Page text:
Any discussion of representing graphs in Haskell needs a mention of Andy Gill's data-reify library (here is the paper).

The "tying-the-knot" style representation can be used to make very elegant DSLs (see example below). However, the data structure is of limited use. Gill's library allows you the best of both worlds. You can use a "tying the knot" DSL, but then convert the pointer-based graph into a label-based graph so you can run your algorithms of choice on it.

Here is a simple example:

-- Graph we want to represent:
--    .----> a <----.
--   /               \
--  b <------------.  \
--   \              \ / 
--    `----> c ----> d

-- Code for the graph:
a = leaf
b = node2 a c
c = node1 d
d = node2 a b
-- Yes, it's that simple!

-- If you want to convert the graph to a Node-Label format:
main = do
    g <- reifyGraph b   --can't use 'a' because not all nodes are reachable
    print g

To run the above code you will need the following definitions:

{-# LANGUAGE FlexibleContexts #-}
{-# LANGUAGE TypeFamilies #-}
import Data.Reify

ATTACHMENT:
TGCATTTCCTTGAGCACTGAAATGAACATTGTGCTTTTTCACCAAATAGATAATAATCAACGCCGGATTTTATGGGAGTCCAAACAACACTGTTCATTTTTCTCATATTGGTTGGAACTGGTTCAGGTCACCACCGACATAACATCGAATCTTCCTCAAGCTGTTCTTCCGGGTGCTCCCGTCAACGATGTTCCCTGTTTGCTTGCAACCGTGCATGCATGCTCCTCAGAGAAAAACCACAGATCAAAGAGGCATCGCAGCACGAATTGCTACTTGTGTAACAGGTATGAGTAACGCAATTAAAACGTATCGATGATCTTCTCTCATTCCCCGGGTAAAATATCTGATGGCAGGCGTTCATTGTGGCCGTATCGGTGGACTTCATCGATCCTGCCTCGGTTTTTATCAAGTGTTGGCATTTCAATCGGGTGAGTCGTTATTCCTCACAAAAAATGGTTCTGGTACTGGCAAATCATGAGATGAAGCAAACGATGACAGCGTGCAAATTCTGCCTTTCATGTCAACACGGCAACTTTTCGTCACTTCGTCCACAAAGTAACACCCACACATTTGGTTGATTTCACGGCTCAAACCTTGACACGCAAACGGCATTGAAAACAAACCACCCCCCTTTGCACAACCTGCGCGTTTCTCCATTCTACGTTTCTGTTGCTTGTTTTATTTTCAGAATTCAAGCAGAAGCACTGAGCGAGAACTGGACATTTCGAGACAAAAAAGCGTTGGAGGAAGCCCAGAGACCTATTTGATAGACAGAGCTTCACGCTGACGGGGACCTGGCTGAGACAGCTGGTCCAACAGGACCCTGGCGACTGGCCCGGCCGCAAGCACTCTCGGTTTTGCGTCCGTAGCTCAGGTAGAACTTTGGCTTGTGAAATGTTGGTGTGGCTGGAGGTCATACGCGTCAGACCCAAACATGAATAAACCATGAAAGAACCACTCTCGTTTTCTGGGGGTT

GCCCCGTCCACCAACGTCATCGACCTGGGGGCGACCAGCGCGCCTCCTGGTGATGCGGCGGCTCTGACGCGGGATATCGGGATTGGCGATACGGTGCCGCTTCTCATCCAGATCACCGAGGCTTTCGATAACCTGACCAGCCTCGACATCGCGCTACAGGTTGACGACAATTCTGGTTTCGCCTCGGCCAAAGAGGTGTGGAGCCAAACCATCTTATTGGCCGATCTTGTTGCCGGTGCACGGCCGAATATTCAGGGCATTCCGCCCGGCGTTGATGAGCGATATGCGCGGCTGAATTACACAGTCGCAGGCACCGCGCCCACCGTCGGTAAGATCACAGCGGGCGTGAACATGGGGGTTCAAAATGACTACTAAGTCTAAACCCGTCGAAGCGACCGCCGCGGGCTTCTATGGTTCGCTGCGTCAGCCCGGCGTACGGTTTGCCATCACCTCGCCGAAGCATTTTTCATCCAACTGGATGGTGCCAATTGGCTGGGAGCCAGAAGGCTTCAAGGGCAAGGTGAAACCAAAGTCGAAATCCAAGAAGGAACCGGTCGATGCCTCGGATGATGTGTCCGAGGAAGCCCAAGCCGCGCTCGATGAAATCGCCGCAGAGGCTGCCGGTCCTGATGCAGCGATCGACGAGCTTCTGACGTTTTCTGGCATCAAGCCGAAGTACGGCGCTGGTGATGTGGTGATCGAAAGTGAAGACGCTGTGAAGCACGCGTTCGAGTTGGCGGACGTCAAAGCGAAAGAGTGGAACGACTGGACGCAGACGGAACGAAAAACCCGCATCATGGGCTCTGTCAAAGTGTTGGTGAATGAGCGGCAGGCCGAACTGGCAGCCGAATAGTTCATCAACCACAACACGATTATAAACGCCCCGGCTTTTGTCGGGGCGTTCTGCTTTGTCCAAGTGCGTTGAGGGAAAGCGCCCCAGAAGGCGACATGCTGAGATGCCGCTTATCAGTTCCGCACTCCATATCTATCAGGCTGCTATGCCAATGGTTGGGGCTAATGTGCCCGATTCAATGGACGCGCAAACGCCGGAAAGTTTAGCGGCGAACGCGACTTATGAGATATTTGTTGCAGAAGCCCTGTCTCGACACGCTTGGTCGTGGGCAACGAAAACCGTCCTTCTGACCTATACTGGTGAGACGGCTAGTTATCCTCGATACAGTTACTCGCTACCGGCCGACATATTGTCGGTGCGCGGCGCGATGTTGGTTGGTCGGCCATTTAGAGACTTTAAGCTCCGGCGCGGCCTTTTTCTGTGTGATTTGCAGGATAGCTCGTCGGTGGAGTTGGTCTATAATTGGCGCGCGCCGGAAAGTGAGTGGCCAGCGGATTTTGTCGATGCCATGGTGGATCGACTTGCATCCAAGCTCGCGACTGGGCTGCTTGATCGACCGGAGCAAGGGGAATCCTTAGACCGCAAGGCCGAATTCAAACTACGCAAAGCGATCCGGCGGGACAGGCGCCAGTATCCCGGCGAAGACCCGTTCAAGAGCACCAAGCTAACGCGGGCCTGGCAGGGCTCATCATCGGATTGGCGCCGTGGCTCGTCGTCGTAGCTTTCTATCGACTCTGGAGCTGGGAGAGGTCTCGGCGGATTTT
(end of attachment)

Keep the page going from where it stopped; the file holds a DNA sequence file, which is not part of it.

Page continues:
import Control.Applicative
import Data.Traversable

--Pointer-based graph representation
data PtrNode = PtrNode [PtrNode]

--Label-based graph representation
data LblNode lbl = LblNode [lbl] deriving Show

--Convenience functions for our DSL
leaf      = PtrNode []
node1 a   = PtrNode [a]
node2 a b = PtrNode [a, b]

-- This looks scary but we're just telling data-reify where the pointers are
-- in our graph representation so they can be turned to labels
instance MuRef PtrNode where
    type DeRef PtrNode = LblNode
    mapDeRef f (PtrNode as) = LblNode <$> (traverse f as)

I want to stress that this is a simplistic DSL, but the sky's the limit! I designed a very featureful DSL, including a nice tree-like syntax for having a node broadcast an initial value to some of its children, and many convenience functions for constructing specific node types. Of course, the Node data type and mapDeRef definitions were much more involved.


I like this implementation of a graph taken from here

import Data.Maybe
import Data.Array

class Enum b => Graph a b | a -> b where
    vertices ::  a -> [b]
    edge :: a -> b -> b -> Maybe Double
    fromInt :: a -> Int -> b